Virtual reality has become a fairly well-known technology. A few years ago we were hearing some buzz about its potential emergence, but it wasn’t until about midway through 2016 that most people really started to see what it was capable of. Now there are countless VR experiences for consumers to enjoy, on a full range of headsets at different prices, and through any number of games. What’s been a little bit slower to develop is any kind of meaningful VR sports market.

One might imagine that by now there would be major sports games that would allow players to put themselves in the shoes of famous athletes. You could theoretically strap on a headset and become LeBron James shooting a free throw in the NBA Finals, or Cristiano Ronaldo taking a free kick in the World Cup. In the early going, however, most of the links between real sports and virtual reality have been more about spectatorship than simulation.

For instance the NBA is experimenting with VR as a means of enhancing the fan experience. Already there are cameras rigged up all over arenas, such that someone in a connected VR headset can switch from one angle to the next and gain a more comprehensive picture of the action. In other words, you might not be able to embody LeBron James and control the free throw, but you might be able to watch him shoot as if you’re standing right under the basket. And for that matter Los Angeles Clippers owner Steve Ballmer has actually touched on the idea of engineering VR to work as if it’s from individual players’ point of view.

Horse racing is another area in which VR for the sake of spectatorship - and some participation - is being explored. This has long been one of the most popular sports in the world for betting, with constant action and unpredictable results leading to endless opportunities for speculation. The betting market is really at the core of the sport, and there is now some buzz that VR could allow those who have wagers on races to experience those races as if they’re on horseback. Can you imagine betting on a favorite to win the Kentucky Derby and then virtually riding that horse to the finish line?

It’s all very exciting, even for a fringe sports fan. But how does it intersect with 3 cushion billiards? Well, the obvious link would be that there’s some potential for viewing billiards competitions in VR, for an up-close perspective. However, it should also be noted that where there are connections between VR and sports participation, it tends to be with simpler activities. NBA and horse racing action involve a little too much movement to be turned into very good VR games right now. But activities like throwing darts, archery, ping-pong, poker, or, yes, billiards, require a little bit less physical motion and can thus be translated into VR fairly easily.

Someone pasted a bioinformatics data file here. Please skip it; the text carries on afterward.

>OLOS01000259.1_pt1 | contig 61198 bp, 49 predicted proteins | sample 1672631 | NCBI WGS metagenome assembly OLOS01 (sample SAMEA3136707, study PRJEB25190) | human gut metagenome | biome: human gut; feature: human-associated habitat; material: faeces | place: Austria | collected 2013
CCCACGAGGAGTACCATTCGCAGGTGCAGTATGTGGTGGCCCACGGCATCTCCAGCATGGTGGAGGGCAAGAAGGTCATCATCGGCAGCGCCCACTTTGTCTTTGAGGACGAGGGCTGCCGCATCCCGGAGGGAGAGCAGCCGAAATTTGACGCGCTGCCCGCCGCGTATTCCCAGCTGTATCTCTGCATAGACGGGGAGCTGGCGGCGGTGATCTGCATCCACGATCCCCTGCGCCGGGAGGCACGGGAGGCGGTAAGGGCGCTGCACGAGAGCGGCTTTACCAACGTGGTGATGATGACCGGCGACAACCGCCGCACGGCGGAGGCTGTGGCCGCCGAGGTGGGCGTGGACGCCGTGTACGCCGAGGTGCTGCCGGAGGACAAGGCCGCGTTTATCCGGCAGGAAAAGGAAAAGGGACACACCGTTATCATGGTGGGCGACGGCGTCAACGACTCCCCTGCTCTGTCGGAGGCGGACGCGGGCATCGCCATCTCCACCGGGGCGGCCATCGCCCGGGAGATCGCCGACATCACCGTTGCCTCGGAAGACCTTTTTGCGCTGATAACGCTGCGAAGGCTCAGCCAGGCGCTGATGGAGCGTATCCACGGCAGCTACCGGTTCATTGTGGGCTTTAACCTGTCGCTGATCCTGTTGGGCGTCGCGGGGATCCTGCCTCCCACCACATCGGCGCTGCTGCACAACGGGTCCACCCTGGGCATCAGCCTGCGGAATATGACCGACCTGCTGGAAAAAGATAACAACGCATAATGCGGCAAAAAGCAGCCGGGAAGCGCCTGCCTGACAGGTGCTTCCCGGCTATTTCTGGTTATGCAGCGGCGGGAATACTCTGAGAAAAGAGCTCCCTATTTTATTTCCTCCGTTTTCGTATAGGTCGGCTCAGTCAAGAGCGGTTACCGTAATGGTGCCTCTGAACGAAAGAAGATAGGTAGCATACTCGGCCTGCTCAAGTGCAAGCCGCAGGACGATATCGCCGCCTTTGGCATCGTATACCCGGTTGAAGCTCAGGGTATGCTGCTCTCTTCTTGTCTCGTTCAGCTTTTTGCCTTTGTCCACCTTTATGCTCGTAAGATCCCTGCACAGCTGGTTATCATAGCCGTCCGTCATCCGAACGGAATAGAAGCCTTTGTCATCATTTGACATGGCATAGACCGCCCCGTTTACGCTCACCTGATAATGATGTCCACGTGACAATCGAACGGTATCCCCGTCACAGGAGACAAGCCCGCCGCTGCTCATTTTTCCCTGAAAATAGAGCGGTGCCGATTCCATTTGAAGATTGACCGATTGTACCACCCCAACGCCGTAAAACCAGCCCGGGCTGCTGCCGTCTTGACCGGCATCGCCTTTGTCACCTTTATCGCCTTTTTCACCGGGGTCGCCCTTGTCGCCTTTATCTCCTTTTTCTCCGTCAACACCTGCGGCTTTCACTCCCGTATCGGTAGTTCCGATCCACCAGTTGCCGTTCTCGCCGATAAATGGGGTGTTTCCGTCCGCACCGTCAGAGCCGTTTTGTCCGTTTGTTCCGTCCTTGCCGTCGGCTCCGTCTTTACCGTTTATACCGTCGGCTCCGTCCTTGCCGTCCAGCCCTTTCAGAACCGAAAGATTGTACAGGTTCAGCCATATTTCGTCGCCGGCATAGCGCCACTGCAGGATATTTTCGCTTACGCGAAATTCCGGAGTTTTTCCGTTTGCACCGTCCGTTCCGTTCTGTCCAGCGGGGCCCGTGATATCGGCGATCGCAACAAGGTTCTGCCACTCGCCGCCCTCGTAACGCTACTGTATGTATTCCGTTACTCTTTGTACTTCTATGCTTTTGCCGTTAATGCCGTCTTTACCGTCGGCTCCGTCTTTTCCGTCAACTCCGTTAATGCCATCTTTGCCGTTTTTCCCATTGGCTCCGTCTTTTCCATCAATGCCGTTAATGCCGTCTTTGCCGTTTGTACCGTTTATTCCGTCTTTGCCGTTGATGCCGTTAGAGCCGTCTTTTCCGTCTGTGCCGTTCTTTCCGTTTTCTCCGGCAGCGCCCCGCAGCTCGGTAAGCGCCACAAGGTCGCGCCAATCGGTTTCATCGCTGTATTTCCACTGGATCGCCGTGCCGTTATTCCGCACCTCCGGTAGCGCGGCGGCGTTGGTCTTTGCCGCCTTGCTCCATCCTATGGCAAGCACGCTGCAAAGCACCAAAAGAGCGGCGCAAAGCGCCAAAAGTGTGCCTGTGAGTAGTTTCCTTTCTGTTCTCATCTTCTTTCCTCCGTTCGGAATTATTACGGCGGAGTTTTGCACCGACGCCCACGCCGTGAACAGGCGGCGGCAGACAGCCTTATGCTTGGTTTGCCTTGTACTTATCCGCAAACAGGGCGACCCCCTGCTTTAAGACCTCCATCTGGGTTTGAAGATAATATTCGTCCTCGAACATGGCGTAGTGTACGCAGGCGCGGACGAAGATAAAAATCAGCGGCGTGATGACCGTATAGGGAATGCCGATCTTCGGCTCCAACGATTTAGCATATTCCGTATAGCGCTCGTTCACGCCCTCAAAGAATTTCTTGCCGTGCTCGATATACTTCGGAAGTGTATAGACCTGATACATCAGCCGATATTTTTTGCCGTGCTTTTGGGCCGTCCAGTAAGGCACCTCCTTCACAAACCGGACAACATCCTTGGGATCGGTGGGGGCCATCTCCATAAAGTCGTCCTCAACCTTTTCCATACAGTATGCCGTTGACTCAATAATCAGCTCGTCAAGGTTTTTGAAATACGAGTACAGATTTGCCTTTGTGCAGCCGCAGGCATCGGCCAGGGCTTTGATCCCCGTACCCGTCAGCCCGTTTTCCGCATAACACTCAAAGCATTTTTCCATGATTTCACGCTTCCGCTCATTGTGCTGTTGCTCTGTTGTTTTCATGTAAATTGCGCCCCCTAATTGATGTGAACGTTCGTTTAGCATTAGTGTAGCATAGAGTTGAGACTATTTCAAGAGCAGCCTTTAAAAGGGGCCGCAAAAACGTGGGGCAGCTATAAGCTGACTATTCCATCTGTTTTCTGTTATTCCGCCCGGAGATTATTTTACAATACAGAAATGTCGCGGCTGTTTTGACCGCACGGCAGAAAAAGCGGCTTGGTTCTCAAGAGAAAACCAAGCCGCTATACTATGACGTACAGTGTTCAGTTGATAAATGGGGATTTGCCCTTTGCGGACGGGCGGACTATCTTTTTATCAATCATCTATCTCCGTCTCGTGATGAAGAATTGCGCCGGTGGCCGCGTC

Already, in fact, there are examples of virtual pool that allow players to actually play the games, rather than simply watching them. A few have been less than inspiring, but some games, like PoolNation VR, have actually been quite impressive. And a game like this opens the door for imitation and improvement.

For a game like 3 cushion billiards, that isn’t as well known as ordinary pool, this could be a significant boon. Imagine, for instance, a VR pool game that offers various versions of billiards, the same way a poker app might offer several different types of poker. This is a way for people who might initially be interested in virtual billiards to discover the 3 cushion game and even play it, virtually. This could theoretically be a good way not only to learn the rules but to get used to the angles and the complexity of any given shot. Obviously it’s not quite the real thing, but for a beginner or someone who might not even be aware of 3 cushion billiards, it’s a nice start.

A game like this seems entirely realistic, and could well expand the popularity of the sport.